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Size matters in Tricity malls

chandigarh Updated: Aug 05, 2014 13:14 IST
Shreya Jain
Shreya Jain
Hindustan Times
Highlight Story

A little over a decade ago, Chandigarh got its first mall in Fun Republic. FR, as it was popularly known, was the address to hang out with friends and family. Then we got DT and in quick succession came the rest, including Centra Mall, and before they knew it Chandigarhians were spoilt for choice. So when Larsen and Toubro’s Elante Mall arrived on the scene last year, there was an initial hesitation as many wondered if the tricity had already reached saturation in terms of the mall culture. A year on, we have a completely new story to share.

In terms of the practicality of design and area, most tricity malls have conveniently fallen into a trap of stale and stagnant virtues. An increasingly thriving and modern outlook of city residents led to the rise in the number of malls over the past 10 years, but very few of them have been able to live up to their fullest potential. While the idea was to change the shopping scenario by reducing the number of Delhi trips city residents took for luxury brands, the tricity’s malls have been witnessing a fallback with numerous limitations and a lack of execution, despite the vision.
Family hangout

It was its sheer size that turned out to be Elante’s unique selling proposition or USP. The big boss is spread over 21.5 acres with a threestoreyed parking facility that can accommodate more than 5,700 cars at a time. No wonder Elante Mall bagged the city customers’ favour in a single blow.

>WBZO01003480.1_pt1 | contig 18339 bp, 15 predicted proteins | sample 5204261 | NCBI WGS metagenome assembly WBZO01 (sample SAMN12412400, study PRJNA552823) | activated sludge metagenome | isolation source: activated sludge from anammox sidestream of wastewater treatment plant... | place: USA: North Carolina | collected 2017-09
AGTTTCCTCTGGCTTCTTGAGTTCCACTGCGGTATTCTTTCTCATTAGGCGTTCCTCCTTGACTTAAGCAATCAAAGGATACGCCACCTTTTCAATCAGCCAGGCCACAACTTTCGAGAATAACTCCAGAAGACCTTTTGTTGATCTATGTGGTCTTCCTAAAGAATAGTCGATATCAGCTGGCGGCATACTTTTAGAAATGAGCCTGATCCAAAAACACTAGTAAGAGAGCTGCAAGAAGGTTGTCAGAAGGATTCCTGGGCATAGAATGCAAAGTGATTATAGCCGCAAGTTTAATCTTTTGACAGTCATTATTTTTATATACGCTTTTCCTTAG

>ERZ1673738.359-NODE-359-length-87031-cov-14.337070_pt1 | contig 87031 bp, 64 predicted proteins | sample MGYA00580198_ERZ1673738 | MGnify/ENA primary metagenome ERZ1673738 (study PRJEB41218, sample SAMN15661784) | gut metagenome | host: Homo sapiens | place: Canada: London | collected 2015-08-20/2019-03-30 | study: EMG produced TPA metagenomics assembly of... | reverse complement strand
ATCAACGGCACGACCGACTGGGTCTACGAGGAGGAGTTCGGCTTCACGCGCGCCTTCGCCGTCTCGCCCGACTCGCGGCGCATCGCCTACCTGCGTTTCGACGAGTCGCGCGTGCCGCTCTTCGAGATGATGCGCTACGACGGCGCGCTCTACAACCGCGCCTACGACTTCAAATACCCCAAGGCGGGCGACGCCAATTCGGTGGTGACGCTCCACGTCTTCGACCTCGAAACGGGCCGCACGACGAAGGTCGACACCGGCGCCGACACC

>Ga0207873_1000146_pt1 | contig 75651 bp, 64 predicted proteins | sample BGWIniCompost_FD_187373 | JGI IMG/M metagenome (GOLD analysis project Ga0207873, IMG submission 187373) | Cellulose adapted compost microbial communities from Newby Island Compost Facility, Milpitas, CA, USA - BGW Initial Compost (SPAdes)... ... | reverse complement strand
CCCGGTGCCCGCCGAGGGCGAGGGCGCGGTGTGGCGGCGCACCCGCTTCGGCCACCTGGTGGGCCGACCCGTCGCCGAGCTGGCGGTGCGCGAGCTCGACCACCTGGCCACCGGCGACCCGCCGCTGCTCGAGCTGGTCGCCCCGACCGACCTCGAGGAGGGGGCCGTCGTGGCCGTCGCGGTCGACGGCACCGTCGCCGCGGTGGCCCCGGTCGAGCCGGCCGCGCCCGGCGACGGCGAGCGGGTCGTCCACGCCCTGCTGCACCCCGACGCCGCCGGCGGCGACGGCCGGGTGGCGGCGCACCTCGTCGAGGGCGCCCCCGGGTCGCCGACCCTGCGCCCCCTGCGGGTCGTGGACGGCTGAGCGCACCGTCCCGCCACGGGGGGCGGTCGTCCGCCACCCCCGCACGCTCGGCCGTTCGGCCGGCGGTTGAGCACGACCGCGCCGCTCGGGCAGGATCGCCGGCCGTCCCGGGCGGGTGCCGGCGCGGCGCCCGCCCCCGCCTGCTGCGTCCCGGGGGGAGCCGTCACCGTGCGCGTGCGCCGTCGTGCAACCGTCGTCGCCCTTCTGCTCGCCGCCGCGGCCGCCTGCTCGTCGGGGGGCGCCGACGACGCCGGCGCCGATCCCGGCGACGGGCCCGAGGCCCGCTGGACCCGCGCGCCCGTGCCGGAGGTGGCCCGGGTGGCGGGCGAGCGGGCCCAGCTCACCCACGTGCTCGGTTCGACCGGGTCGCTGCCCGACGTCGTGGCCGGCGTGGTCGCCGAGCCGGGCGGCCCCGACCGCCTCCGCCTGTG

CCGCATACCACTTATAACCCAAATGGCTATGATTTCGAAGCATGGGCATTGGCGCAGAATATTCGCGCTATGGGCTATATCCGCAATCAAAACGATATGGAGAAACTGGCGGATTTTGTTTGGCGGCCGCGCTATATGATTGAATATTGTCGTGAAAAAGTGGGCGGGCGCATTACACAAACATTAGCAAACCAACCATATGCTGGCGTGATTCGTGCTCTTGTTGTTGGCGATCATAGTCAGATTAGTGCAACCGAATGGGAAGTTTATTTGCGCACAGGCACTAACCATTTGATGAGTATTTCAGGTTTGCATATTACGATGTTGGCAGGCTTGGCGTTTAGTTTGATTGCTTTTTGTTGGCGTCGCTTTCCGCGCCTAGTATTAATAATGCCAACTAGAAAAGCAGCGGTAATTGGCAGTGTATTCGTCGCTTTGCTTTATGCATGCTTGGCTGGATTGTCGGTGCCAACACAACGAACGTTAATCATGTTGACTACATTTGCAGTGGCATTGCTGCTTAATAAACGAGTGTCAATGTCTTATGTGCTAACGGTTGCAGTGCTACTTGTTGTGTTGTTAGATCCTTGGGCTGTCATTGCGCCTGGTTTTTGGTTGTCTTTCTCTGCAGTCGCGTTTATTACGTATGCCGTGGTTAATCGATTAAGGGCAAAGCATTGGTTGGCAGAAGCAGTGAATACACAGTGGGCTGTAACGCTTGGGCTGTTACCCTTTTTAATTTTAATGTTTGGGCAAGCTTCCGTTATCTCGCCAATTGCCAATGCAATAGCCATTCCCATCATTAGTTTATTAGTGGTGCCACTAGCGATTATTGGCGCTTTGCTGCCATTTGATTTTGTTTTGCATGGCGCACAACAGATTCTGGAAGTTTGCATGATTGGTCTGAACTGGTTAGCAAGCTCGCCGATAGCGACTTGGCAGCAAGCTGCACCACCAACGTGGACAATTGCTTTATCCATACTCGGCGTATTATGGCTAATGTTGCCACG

Designed by an Australian firm, this project turned out to be an excellent development model. The massive space of Elante that caters to a large variety of brands and facilities, makes it a familyoriented hangout. “It’s a grandson to grandpa’s place. Your child can easily enjoy at the gaming zone or watch a movie, while your father reads over coffee in a cozy café, giving you ample time to shop with your wife,” says Ankush Chopra, 26, a resident of Chandigarh’s Sector 20. Elante became popular because it correctly perceived customers’ notions. “It delivers to the satisfaction of what the people were expecting since a long time. I don’t have to run to Delhi or Gurgaon over the weekend to shop for a special occasion,” says Kanika Sehgal, 19, a medical student. DT Mall is equally well-versed with customers’ needs but is limited to a mediocre 2 lakh square feet of space in a square-box structure, considerably reducing variety. It had the advantage of an excellent location and an ultra-modern environment, being situated in the Information Technology (IT) Park bordering Panchkula, but failed to escalate to a very high level. Other malls such as Centra, Waves and Fun Republic remain restricted by a lack of area for their development. North Country Mall on the Kharar-Mohali road is spread over 17.5 lakh sq feet but still continues to suffer from poor business due to inactivity. This startup, with sky high expectations, hasn’t been set in motion yet. It also suffers a major disadvantage of location, being at a greater distance than most tricity malls.